Please bring your donations of non-perishable food or grocery gift cards to our November 7th meeting.  
If you prefer to bring your donations directly to CASA you can find them at 1011 1st Ave. N, St Petersburg

CASA’s Wish List:  
Non-Perishable Food (snacks and dinner)
(No boxed pasta, green beans, cranberry sauce or corn please)
         • Cereal
         • Boxed juices
         • Real fruit juice
         • Jelly
         • Peanut butter
         • Canned tuna
         • Canned chicken
         • Spaghetti sauce
         • Pop tarts
         • Canned veggies and fruit
         • Box mashed potatoes 
• Crackers
• Cookies
• Dried fruit
• Oatmeal
• Pancake mix
• Syrup
• Condiments
• Spaghetti O’s and Ravioli
• Taco Shells or kits
• Rice
  Gift Cards 

November Legislative Update
Florida's Minimum Wage Will Increase on January 1 to $8.46 per Hour and $5.44 for Tipped Employees 

The Florida Minimum Wage Act, which applies to all employees in Florida covered by the federal minimum wage, requires the state's Department of Economic Opportunity to calculate a new minimum wage rate each year on September 30. The wage rate is based on the percentage increase in the federal Consumer Price Index (CPI) for Urban Wage Earners and Clerical Workers in the South Region for the 12-month period prior to September 1. 

Florida's minimum wage, effective January 1, 2018, is currently $8.25 per hour. According to our discussions with state government officials, beginning January 1, 2019, Florida's minimum wage will be $8.46 per hour, which is approximately a $0.21 or 2.5 percent increase in the wage, due to the change in the CPI.

Employers of tipped employees who meet eligibility requirements for the tip credit under the Fair Labor Standards Act (FLSA) may count tips received as wages under the FLSA. However, Florida employers must pay tipped employees a direct wage. Effective January 1, 2019, the new minimum wage for tipped employees should become $5.44 per hour plus tips, which is calculated as equal to the minimum wage ($8.46) minus the 2003 tip credit ($3.02), for a direct hourly wage of $5.44 as of January 1, 2019.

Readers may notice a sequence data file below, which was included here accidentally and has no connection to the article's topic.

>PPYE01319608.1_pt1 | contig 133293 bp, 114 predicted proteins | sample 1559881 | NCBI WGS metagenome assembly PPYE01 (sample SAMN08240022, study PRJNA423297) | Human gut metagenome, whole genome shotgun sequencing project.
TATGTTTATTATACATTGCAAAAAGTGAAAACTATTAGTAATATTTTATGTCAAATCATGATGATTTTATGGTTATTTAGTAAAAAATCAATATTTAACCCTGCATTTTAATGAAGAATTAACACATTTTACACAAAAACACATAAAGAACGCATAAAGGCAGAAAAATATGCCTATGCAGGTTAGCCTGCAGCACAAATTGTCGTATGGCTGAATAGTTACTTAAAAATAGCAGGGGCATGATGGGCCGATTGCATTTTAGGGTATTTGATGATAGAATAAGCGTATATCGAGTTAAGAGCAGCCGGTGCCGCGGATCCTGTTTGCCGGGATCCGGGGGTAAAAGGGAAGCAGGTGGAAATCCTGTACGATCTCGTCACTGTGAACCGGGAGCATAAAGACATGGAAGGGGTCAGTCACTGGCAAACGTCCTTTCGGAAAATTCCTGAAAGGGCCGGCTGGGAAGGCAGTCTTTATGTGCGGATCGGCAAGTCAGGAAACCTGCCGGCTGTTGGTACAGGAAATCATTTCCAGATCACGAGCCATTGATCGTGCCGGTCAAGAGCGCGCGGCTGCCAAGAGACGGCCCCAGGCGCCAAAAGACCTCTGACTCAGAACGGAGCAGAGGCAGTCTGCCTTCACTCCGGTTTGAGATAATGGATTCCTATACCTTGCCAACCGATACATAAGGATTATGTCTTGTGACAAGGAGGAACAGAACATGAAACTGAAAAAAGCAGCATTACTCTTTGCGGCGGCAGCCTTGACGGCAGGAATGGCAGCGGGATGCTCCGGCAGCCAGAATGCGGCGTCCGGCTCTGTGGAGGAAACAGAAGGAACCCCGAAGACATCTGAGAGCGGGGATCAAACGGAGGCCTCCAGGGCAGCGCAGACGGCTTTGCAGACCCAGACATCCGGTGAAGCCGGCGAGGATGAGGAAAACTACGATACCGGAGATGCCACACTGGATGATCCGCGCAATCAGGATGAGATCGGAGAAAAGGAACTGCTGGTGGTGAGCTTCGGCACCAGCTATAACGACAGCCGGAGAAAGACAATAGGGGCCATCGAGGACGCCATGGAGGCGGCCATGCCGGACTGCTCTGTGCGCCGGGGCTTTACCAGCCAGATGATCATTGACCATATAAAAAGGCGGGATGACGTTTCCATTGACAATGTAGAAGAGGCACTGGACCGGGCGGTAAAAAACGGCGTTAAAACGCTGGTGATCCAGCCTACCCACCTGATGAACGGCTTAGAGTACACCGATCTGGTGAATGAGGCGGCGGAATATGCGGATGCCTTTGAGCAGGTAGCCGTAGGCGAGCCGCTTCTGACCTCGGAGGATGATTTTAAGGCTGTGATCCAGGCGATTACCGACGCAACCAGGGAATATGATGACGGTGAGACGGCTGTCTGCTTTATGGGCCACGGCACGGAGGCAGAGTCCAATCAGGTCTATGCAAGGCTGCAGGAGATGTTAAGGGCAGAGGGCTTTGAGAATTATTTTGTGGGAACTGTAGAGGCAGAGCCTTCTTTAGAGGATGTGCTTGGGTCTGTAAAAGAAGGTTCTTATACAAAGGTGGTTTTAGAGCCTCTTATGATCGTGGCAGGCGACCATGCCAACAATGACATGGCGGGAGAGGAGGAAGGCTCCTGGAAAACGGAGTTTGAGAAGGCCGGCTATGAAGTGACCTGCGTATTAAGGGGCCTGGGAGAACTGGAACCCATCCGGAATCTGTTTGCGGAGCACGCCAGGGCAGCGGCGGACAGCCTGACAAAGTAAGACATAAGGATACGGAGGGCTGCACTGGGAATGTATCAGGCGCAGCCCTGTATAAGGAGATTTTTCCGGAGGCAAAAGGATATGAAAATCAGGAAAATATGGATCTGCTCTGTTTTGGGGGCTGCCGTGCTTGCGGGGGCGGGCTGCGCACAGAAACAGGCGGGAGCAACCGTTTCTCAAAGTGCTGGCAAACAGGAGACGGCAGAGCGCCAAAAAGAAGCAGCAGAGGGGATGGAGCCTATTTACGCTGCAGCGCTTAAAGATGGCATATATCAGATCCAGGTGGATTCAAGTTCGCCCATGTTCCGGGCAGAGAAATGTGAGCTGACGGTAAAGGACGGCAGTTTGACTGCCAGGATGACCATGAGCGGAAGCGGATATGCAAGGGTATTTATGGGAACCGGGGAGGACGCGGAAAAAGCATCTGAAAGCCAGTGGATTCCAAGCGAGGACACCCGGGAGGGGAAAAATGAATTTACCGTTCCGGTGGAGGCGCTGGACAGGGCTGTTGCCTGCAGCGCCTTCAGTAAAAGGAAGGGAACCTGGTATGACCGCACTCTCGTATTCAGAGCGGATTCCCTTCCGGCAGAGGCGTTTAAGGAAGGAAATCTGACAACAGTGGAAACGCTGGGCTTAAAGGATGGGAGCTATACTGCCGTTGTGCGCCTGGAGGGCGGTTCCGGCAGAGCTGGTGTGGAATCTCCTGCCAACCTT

In deciding whether the federal or state minimum wage applies, federal law directs that businesses must pay the higher of the two. The Florida minimum wage will prevail over the federal rate until (and unless) the federal minimum wage exceeds the state rate. When inflation is positive (i.e., the price of consumer goods and services increases) the CPI increases. However, under Cadet v. Florida Agency for Workforce Innovation, if the CPI is negative—in times of deflation—the minimum wage does not decrease. That happened in 2016. Employers must pay their employees the hourly state minimum wage for all hours worked in Florida. The definitions of "employer," "employee" and "wage" for state are the same as those established under the FLSA. 

An employee who has not received the lawful minimum wage after notifying his or her employer and giving the employer 15 days to resolve any claims for unpaid wages may bring a civil action in a court of law against an employer to recover back wages plus damages and attorneys' fees. The state attorney general also may sue to enforce the minimum wage. 

An employer found liable for intentionally violating minimum wage requirements is subject to a fine of $1,000 per violation, payable to the state. The Attorney General of Florida or other official designated by the Florida Legislature may bring a civil action to enforce the minimum wage.   

William E. Grob | Ogletree, Deakins, Nash, Smoak & Stewart, P.C.
100 North Tampa Street, Suite 3600 | Tampa, FL 33602 | Telephone: 813-221-7228 | Fax: 813-289-6530 | | Bio 
P.O. Box 2111 Pinellas Park, Florida 3378
Copyright 2014. Suncoast Human Resource Management Association.